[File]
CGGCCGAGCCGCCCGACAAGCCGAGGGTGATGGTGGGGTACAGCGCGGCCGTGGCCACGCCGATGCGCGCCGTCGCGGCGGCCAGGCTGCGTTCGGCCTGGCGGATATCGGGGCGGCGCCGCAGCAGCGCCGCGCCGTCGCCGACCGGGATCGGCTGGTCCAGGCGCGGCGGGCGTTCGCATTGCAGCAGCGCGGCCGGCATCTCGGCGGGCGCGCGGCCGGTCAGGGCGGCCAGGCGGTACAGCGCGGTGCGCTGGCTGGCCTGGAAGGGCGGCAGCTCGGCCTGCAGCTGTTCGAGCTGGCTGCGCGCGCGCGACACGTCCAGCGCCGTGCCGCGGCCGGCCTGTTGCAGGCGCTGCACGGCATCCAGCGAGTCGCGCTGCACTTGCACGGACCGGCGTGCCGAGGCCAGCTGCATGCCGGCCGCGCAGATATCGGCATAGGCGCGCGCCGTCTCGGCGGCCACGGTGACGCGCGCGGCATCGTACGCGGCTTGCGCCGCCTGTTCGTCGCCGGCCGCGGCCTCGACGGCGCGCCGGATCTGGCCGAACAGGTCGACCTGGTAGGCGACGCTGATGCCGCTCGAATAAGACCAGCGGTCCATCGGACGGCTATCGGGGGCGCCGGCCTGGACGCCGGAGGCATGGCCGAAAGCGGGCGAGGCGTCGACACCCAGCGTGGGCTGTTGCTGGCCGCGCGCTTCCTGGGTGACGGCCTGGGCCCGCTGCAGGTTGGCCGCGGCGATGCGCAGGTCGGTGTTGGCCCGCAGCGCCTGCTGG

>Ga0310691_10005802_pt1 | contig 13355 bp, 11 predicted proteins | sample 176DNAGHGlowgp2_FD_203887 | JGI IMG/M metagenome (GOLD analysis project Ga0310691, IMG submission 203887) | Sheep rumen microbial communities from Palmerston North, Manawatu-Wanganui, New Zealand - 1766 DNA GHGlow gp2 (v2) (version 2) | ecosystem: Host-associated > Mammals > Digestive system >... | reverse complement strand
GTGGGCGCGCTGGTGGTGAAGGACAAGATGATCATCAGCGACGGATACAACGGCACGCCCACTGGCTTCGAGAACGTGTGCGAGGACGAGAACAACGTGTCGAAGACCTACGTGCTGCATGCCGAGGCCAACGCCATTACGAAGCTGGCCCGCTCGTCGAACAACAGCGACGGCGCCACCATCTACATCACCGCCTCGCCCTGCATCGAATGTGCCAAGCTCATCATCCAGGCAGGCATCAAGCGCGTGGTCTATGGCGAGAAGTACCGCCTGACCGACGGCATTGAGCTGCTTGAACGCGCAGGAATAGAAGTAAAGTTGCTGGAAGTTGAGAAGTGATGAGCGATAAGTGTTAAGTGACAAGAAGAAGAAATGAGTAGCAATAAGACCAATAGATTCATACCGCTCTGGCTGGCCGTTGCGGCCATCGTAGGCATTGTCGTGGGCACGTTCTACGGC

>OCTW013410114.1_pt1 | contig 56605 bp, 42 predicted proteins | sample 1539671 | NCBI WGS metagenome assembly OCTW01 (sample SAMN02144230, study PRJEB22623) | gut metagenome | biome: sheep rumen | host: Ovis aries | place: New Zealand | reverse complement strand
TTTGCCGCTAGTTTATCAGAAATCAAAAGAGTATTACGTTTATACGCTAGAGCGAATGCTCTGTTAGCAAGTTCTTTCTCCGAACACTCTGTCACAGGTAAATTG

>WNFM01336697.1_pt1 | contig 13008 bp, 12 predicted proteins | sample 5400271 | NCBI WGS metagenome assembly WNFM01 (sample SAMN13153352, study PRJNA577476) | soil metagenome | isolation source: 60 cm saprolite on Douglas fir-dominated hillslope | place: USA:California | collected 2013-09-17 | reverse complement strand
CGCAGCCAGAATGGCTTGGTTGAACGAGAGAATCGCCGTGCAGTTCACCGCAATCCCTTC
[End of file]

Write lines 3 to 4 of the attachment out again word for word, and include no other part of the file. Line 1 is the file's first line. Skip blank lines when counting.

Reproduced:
GTGGGCGCGCTGGTGGTGAAGGACAAGATGATCATCAGCGACGGATACAACGGCACGCCCACTGGCTTCGAGAACGTGTGCGAGGACGAGAACAACGTGTCGAAGACCTACGTGCTGCATGCCGAGGCCAACGCCATTACGAAGCTGGCCCGCTCGTCGAACAACAGCGACGGCGCCACCATCTACATCACCGCCTCGCCCTGCATCGAATGTGCCAAGCTCATCATCCAGGCAGGCATCAAGCGCGTGGTCTATGGCGAGAAGTACCGCCTGACCGACGGCATTGAGCTGCTTGAACGCGCAGGAATAGAAGTAAAGTTGCTGGAAGTTGAGAAGTGATGAGCGATAAGTGTTAAGTGACAAGAAGAAGAAATGAGTAGCAATAAGACCAATAGATTCATACCGCTCTGGCTGGCCGTTGCGGCCATCGTAGGCATTGTCGTGGGCACGTTCTACGGC

>OCTW013410114.1_pt1 | contig 56605 bp, 42 predicted proteins | sample 1539671 | NCBI WGS metagenome assembly OCTW01 (sample SAMN02144230, study PRJEB22623) | gut metagenome | biome: sheep rumen | host: Ovis aries | place: New Zealand | reverse complement strand